Barry Jackson

A peek inside the Heat’s Wade and Hurricanes’ turnover chain money-making machines

Miami Heat guard Dwyane Wade has been good for business for the Heat.
Miami Heat guard Dwyane Wade has been good for business for the Heat. ctrainor@miamiherald.com

It’s one thing if an enlightened idea can give your team a boost between the lines. It’s an added bonus if it’s also good for business.

Such has been the case for two of the neat things to happen to South Florida sports in the past six months — the Heat’s acquisition of Dwyane Wade and UM’s creation of the turnover chain.

Since Wade’s trade from Cleveland, Miami has sold thousands of Wade jerseys (the Heat won’t give an exact number), with those sales in all 50 states and 43 countries. The Heat gets a percentage of that revenue.

What’s more, though every game is already sold out, home games since Wade’s addition have generated far more on the secondary market — and on the Heat’s resale website — than most other games the past two years.

Michael Lipman, CEO of Tickets of America, said prices of Heat tickets on the secondary market have doubled since Wade arrived.

“I was shocked he would have that impact, but he is the greatest South Florida athlete to ever play any sport,” Lipman said. “This would be comparable to Dan Marino coming back. Upper level seats were going for $65 to $75 before. Now they’re $150 with Wade. Courtside seats with Wade for his first game went for $3,000 to $5,000. They might have been $1,500 to $2,500 otherwise.”

Fox Sports Sun was averaging a 3.5 rating in Wade’s nine games entering Tuesday, compared with a 2.6 for the others. That means Heat games, on average, have gained viewership of more than 15,000 Dade/Broward homes since Wade joined the team.

Meanwhile, UM has received a business briefing on the impact of the turnover chain, and we now know this:

People who purchased officially licensed turnover chain merchandise between September and January could fill every seat in Marlins Park — and then some.

Miami Heat's Dwyane Wade talks about his role with the Heat and his approach late in games in clutch situations like Tuesday in the loss to the Wizards.

Through January, 37,490 pieces of UM-authorized turnover chain merchandise had been sold since it debuted in a game in early September, according to UM. Marlins Park capacity is 36,742.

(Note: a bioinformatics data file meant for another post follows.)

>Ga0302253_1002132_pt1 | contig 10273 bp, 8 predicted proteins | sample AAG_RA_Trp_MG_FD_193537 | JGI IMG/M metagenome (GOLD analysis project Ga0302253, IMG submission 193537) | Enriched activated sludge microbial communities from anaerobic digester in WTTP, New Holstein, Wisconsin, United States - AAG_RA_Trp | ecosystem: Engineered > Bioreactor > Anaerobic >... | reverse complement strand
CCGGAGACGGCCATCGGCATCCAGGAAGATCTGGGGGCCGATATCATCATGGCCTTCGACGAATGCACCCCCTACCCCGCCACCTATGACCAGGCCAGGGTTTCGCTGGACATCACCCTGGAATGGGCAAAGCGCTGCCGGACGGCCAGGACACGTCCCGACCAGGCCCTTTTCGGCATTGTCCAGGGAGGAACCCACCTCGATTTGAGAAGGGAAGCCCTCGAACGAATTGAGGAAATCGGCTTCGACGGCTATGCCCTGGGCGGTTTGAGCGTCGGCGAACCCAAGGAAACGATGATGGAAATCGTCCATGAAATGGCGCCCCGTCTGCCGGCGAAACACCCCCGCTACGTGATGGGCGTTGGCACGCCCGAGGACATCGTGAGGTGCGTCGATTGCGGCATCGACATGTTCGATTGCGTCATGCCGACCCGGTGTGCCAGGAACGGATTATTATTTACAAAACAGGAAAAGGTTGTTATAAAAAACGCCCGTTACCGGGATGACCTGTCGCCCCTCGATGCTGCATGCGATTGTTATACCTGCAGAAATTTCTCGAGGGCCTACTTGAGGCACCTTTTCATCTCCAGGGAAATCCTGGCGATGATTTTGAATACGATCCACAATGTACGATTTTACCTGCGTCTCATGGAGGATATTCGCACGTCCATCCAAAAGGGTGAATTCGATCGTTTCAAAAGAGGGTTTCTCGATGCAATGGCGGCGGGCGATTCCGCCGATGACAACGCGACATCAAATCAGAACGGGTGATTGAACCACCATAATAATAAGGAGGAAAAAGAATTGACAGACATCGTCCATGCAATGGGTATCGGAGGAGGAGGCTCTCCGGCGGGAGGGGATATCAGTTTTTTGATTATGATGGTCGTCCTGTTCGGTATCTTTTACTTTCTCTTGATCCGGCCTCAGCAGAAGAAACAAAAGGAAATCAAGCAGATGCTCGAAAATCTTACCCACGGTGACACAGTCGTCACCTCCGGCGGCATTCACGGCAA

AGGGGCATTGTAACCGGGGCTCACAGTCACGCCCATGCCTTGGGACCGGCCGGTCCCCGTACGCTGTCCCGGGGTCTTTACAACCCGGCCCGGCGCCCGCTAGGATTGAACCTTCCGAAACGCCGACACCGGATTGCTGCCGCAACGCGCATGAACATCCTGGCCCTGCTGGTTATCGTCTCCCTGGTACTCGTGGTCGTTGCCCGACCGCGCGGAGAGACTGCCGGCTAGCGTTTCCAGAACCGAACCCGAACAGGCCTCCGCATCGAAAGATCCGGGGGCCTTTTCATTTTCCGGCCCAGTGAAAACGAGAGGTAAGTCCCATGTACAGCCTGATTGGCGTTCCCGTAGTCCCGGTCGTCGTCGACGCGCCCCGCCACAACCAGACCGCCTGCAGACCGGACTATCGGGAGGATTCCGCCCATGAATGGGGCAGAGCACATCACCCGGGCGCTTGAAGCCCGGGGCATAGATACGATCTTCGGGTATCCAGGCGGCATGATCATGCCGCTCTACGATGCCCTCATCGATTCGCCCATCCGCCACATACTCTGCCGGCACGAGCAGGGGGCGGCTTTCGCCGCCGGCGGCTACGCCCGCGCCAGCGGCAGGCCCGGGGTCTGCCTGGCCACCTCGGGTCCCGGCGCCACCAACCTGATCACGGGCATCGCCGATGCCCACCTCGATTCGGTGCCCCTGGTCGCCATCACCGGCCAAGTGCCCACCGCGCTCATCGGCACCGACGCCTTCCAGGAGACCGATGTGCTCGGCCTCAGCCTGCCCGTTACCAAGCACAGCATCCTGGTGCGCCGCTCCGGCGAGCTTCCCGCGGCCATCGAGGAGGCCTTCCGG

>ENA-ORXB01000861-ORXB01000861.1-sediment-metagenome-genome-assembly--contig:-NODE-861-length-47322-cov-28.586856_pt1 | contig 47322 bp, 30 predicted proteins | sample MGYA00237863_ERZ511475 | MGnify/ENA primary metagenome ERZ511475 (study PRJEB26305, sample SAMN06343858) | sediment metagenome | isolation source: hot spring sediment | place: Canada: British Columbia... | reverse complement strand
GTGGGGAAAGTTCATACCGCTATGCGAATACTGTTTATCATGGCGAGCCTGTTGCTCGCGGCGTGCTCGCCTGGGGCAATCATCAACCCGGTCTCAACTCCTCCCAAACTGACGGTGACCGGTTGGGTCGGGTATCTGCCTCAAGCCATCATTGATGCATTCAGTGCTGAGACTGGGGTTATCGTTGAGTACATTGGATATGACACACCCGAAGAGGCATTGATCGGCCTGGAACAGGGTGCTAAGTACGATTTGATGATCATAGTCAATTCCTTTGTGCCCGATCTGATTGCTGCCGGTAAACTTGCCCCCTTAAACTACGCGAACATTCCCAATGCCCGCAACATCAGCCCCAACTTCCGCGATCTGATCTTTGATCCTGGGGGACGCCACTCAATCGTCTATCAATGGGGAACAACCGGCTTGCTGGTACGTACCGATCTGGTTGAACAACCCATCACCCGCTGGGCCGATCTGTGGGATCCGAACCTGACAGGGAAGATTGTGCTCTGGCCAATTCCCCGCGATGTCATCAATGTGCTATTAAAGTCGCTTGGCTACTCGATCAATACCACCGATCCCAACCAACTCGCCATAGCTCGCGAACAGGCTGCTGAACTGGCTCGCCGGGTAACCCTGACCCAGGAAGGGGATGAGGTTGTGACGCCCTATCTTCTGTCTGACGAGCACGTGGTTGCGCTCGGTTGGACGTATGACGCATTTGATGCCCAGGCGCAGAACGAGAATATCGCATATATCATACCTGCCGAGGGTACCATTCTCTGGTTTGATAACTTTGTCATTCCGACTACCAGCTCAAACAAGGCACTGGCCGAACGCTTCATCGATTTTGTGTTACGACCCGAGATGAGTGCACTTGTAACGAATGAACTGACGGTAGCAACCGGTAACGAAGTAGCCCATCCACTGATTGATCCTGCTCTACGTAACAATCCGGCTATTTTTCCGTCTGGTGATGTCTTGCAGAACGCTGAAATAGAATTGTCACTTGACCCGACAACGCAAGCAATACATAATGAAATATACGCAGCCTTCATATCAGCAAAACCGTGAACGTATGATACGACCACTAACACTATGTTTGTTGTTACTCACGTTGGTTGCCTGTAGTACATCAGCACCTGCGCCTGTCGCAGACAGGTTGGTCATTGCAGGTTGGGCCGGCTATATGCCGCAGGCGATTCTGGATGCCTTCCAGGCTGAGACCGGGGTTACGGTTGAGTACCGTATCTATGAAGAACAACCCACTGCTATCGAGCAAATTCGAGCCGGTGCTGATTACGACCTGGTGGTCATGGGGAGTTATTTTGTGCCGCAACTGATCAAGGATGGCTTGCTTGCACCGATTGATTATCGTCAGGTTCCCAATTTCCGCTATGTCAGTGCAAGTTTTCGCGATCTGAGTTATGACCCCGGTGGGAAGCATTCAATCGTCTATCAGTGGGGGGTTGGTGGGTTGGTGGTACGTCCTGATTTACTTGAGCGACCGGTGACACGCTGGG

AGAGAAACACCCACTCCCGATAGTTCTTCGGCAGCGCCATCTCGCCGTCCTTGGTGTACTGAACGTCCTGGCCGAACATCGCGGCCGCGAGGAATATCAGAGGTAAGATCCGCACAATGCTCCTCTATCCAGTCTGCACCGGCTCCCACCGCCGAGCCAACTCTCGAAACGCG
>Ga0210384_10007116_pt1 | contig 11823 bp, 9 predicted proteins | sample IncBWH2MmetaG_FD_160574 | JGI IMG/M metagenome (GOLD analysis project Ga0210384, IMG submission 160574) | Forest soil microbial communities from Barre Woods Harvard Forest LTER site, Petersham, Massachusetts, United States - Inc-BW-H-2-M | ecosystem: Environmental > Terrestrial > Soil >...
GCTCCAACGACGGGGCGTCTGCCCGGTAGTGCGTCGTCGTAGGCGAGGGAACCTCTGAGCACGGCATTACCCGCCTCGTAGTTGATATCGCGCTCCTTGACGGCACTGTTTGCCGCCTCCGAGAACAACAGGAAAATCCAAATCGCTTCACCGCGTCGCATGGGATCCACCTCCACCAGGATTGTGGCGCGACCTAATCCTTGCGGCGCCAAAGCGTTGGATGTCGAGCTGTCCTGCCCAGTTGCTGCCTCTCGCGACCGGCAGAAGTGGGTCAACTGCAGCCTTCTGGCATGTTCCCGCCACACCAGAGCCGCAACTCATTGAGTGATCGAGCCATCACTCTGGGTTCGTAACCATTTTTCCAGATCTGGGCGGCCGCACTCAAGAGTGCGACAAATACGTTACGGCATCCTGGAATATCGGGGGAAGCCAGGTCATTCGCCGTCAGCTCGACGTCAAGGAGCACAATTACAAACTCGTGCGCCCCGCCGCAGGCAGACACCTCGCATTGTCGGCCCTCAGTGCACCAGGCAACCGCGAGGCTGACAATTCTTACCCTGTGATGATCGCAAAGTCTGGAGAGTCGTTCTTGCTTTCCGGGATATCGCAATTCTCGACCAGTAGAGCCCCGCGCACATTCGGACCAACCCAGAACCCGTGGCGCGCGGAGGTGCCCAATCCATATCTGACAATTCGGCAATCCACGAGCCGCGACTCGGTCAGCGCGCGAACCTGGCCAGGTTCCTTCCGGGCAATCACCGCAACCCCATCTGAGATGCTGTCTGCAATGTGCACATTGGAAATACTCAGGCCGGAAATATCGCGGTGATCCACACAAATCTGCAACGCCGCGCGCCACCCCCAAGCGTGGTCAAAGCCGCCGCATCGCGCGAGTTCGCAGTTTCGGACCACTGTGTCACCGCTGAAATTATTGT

And that number doesn’t even include a lot of unlicensed turnover merchandise that was sold.

UM gets 7.5 percent of the wholesale prices on those authorized pieces, according to Harry Rothwell, who owns the allCanes retail store in Coral Gables. Though UM didn’t reveal profits, that’s likely well north of $50,000 in revenue for UM, thanks to defensive coordinator Manny Diaz’s inspired idea to create the chain.

Miami Hurricanes defensive lineman RJ McIntosh speaks to the media during press conference after the game against the Virginia Tech Hokies at Hard Rock Stadium on Saturday, November 4, 2017.​

Up until this point, it was relatively cheap to buy licensed turnover chain merchandise such as T-shirts and Christmas ornaments. But only Dyme Lyfe was authorized to sell the actual chains, for $150 initially — they’re $75 now.

CANES1125 CHAIN CTJ
Miami Hurricanes safety Sheldrick Redwine, No. 22, gets the turnover chain after recovering the ball in the second quarter against Pitt at Heinz Field in Pittsburgh, Pa., on Nov. 24, 2017. Redwine had secured the job of starter, opposite Jaquan Johnson, as 2018 fall camp was about to begin. CHARLES TRAINOR JR ctrainor@miamiherald.com

Former Canes linebacker D.J. Williams, who owns Dyme Lyfe, said they were expensive to make and had “to go through five peoples’ hands” before being put on sale. He sold more than 2,900 of them.

But UM has authorized the manufacturing of cheaper chains by Dyme Lyfe and four other companies. Some of those are being made overseas with less expensive material. Rothwell said those chains will arrive at his store and others shortly and be priced in the $15 to $20 range.

Diaz told me the 2018 incarnation of the chain “will probably be a little different, something to make everyone come to the opener and see what it looks like.”

He wants to keep the chain for a second year and beyond not only because of the emotional benefit for players and its value as a recruiting tool but also because “I think branding matters. It helped give Miami an identity, woke up some old echoes of what Miami Hurricanes football looked like. High school kids loved it as much as grandma loved it.”

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